Know your enemy: How banks can identify and beat the evolving threat of financial crime
As the old saying doesn’t go, keep your enemies close and your customers even closer. Having a complete overview of your clients and their banking habits – a must for both Know Your Customer (KYC) and basic good customer service practice – means you will inevitably have a greater understanding of your adversaries. This is crucial in the fight against cyber-enabled fraud and other financial crime.
Good housekeeping of customer access, payments and so on is always important, of course, but so too is minimising friction for your valued customers. After all, everybody wants good security but nobody wants to experience a disruption to their service.
“This is driven by increasing specialisation and division of labour. Examples of this collaboration include the attacks on July 20, 2016, where cyber attackers attempted to steal $150 million from a bank in South Asia and then minutes later attacked a bank in West Africa for the same amount. Clearly attackers can coordinate and collaborate in complex attacks across different continents.”
Education plays a large part in this. “Banks have a duty to communicate about fraudster behaviour with their customers,” says Nick Ryder, Professor in Financial Crime at the University of the West of England. “Banks really need to make their consumers more aware of things like sophisticated email scams claiming to be from the UK ‘Inland Revenue’, for example. If people are new to the internet then they’re going to be susceptible.”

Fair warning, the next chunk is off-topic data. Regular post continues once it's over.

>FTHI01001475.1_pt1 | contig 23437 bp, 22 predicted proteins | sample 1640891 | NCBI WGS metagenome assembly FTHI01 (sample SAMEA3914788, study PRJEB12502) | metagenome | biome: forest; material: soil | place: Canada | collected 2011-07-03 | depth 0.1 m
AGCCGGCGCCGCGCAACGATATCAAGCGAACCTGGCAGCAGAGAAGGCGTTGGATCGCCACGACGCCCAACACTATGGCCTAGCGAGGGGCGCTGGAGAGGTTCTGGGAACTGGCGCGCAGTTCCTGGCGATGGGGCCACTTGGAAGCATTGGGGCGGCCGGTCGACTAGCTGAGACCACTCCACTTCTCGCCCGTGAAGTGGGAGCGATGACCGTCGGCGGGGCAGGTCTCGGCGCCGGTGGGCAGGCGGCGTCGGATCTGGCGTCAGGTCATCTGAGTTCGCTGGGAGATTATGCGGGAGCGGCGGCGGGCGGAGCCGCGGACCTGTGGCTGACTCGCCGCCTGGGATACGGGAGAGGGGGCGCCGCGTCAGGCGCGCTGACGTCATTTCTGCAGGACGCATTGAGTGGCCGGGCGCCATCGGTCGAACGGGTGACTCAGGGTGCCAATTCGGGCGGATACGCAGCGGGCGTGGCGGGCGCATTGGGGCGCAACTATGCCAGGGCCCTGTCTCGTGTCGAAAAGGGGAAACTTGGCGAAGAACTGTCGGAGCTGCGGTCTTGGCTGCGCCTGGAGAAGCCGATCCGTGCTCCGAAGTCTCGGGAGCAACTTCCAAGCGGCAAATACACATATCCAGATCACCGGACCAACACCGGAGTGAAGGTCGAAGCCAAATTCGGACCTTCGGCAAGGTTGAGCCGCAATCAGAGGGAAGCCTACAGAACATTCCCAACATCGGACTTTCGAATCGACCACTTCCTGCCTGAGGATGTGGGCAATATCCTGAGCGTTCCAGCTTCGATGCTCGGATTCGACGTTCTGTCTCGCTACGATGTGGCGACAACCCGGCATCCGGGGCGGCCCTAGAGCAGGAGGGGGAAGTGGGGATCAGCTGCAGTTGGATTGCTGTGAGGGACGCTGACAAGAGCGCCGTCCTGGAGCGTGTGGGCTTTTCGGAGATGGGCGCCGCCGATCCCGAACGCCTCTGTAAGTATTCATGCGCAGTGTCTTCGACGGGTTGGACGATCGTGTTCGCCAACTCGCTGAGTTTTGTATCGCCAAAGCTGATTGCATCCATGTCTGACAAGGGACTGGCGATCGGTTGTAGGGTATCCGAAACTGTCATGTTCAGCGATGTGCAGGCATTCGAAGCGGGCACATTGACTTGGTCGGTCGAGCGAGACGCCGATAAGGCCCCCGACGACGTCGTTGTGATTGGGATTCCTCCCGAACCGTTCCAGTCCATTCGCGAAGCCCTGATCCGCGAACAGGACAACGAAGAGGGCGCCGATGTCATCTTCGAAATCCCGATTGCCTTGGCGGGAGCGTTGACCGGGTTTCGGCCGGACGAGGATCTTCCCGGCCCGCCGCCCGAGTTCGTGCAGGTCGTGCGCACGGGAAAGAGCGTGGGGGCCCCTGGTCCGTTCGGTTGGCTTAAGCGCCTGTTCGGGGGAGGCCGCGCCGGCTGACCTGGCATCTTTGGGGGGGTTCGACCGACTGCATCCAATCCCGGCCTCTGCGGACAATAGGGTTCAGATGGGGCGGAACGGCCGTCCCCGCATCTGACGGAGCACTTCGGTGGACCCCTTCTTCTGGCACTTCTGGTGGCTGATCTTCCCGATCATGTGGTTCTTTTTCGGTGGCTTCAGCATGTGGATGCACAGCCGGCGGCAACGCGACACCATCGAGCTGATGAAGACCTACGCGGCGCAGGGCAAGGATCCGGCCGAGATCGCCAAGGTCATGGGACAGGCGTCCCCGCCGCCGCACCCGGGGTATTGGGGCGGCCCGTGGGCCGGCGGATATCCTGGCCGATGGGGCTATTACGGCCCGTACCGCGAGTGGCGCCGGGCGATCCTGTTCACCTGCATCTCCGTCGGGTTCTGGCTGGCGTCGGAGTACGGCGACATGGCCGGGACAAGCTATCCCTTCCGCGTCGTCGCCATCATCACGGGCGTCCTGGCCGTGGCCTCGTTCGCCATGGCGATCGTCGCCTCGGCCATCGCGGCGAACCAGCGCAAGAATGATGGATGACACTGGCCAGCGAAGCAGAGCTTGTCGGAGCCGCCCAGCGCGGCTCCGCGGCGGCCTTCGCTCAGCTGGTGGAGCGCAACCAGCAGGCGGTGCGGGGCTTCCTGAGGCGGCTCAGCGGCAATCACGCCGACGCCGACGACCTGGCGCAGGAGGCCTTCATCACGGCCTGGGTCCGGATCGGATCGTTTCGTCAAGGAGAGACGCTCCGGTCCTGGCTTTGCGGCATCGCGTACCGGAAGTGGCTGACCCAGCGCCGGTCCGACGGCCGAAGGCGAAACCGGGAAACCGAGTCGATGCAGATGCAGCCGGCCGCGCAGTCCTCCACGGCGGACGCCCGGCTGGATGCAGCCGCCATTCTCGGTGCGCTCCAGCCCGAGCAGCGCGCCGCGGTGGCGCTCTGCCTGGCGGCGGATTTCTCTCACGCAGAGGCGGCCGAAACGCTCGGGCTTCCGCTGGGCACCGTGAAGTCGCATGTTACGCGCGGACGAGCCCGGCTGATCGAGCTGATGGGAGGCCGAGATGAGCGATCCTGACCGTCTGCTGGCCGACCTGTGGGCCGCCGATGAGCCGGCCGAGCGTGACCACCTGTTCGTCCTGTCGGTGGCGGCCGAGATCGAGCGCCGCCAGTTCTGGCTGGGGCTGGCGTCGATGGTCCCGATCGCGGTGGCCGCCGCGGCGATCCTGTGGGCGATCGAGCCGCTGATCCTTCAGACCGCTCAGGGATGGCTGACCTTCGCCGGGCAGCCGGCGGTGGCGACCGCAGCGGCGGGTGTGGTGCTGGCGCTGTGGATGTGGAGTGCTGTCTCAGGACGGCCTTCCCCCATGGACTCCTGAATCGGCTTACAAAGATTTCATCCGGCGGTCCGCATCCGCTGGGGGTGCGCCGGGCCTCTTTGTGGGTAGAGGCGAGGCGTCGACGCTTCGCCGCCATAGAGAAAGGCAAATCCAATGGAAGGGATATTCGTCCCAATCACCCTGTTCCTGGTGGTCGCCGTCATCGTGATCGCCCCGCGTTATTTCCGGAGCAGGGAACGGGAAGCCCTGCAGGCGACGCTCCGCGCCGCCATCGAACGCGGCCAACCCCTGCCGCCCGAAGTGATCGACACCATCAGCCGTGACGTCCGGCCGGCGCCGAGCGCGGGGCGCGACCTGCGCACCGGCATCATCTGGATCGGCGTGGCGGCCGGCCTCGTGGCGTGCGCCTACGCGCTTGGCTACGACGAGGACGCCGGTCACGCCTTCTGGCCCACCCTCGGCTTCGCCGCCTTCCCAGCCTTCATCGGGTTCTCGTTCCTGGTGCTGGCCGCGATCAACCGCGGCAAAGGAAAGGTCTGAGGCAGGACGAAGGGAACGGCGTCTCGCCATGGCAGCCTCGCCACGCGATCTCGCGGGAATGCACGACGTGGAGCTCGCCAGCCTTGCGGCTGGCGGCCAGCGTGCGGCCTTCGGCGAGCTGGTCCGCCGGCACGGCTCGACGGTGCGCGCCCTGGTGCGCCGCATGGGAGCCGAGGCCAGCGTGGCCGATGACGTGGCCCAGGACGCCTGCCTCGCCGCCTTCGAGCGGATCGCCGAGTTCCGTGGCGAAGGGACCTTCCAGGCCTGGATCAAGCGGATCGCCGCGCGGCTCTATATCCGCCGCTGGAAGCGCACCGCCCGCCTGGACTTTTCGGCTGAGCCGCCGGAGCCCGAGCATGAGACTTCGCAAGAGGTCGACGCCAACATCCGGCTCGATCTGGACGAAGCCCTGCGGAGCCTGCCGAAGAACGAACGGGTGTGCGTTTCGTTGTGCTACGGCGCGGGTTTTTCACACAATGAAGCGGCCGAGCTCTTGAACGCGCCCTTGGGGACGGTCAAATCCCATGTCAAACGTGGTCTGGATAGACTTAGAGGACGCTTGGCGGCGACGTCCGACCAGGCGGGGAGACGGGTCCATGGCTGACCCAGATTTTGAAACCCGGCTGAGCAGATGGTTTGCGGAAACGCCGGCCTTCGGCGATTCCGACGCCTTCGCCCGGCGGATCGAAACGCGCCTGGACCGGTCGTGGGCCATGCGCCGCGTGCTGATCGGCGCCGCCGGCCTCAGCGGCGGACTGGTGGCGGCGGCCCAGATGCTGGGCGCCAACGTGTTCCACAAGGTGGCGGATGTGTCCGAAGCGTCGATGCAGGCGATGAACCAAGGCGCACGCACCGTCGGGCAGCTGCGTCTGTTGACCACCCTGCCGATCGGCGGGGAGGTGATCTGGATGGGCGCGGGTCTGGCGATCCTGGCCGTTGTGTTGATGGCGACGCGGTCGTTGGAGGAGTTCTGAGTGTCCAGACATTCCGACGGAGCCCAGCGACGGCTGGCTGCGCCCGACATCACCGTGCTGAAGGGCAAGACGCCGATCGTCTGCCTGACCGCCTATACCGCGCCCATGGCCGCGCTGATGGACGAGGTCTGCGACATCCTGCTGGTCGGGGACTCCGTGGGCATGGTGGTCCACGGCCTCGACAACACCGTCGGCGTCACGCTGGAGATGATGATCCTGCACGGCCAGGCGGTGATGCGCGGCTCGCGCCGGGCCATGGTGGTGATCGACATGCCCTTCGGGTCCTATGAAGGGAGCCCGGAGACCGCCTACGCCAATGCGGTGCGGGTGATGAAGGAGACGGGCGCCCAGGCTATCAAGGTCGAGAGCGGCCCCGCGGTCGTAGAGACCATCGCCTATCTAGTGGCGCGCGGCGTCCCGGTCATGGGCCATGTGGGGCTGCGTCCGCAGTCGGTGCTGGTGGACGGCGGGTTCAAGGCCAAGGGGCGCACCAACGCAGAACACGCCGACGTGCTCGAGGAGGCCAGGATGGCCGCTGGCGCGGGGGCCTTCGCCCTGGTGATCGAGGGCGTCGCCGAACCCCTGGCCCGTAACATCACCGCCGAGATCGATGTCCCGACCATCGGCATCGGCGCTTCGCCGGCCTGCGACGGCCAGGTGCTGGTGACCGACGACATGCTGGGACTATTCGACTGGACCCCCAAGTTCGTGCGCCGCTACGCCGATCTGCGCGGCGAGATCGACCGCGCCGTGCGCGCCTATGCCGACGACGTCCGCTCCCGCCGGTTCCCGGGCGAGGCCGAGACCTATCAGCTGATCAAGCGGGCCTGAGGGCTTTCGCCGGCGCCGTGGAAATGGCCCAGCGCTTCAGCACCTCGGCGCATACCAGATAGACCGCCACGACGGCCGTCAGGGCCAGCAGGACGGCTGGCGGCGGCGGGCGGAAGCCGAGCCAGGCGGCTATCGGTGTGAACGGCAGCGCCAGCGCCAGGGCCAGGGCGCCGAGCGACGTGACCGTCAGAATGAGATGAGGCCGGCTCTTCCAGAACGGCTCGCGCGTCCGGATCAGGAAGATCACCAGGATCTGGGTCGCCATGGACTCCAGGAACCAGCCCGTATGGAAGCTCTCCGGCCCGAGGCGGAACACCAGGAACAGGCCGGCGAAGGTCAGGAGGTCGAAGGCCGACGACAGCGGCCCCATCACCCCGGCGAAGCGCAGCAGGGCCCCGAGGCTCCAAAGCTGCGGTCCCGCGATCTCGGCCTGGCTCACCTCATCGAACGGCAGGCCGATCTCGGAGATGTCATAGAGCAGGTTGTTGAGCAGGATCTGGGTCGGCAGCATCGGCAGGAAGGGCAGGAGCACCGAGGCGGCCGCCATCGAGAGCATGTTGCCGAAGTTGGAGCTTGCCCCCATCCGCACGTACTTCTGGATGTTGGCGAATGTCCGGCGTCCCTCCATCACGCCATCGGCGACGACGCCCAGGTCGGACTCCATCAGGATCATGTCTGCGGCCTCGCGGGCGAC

It’s about knowing your customers’ habits thoroughly. You know that your over-65 segment, for example, aren’t likely to be paying money to the relevant income tax authorities regularly.
The problem is that as security systems develop, creative criminals will find new ways to disguise their dealings. Prof Ryder suggests banks look closely at seemingly legitimate operations – “things like people testing their online security. This is a growth area for criminals.” Of course, putting a stop to criminals seeking to test your security and fraud controls is not a viable solution, but continually evolving your security and fraud controls to address your enemies current and future tactics is essential. Equally, sharing intelligence within your organisation is critical; often your cyber team will know information that is incredibly valuable to your fraud team, or vice versa.
Another problem, explains Prof Ryder, is that “laws are always going to be reactionary, as are policies, so it’s like fighting a fire with a small garden hose.” Prevention and early-warning systems are key and this, he says, comes down to knowing customer behaviour extremely well, as well as cyber-crime trends. Banks need to know “which countries are deemed to be at risk, which countries have weak levels of compliance.” This is where banks will be involved in de-risking.
Moreover, knowing the appropriate behaviours of your staff is almost as important as knowing your customer. Insider crime is a real threat and being able to quickly identify when staff activities deviate from normal behaviour is critical in the fight against this. Additionally, when banks are reluctant to bring charges against this type of fraud (usually to guard against negative publicity), it can have an adverse effect on the fight against financial crime.
Good practice when it comes to housekeeping, staff management and high-level Know Your Customer (KYC) will mean banks are far more likely to be able to detect when something’s not right and act to stop or limit the damage caused to their customers and their bottom line.
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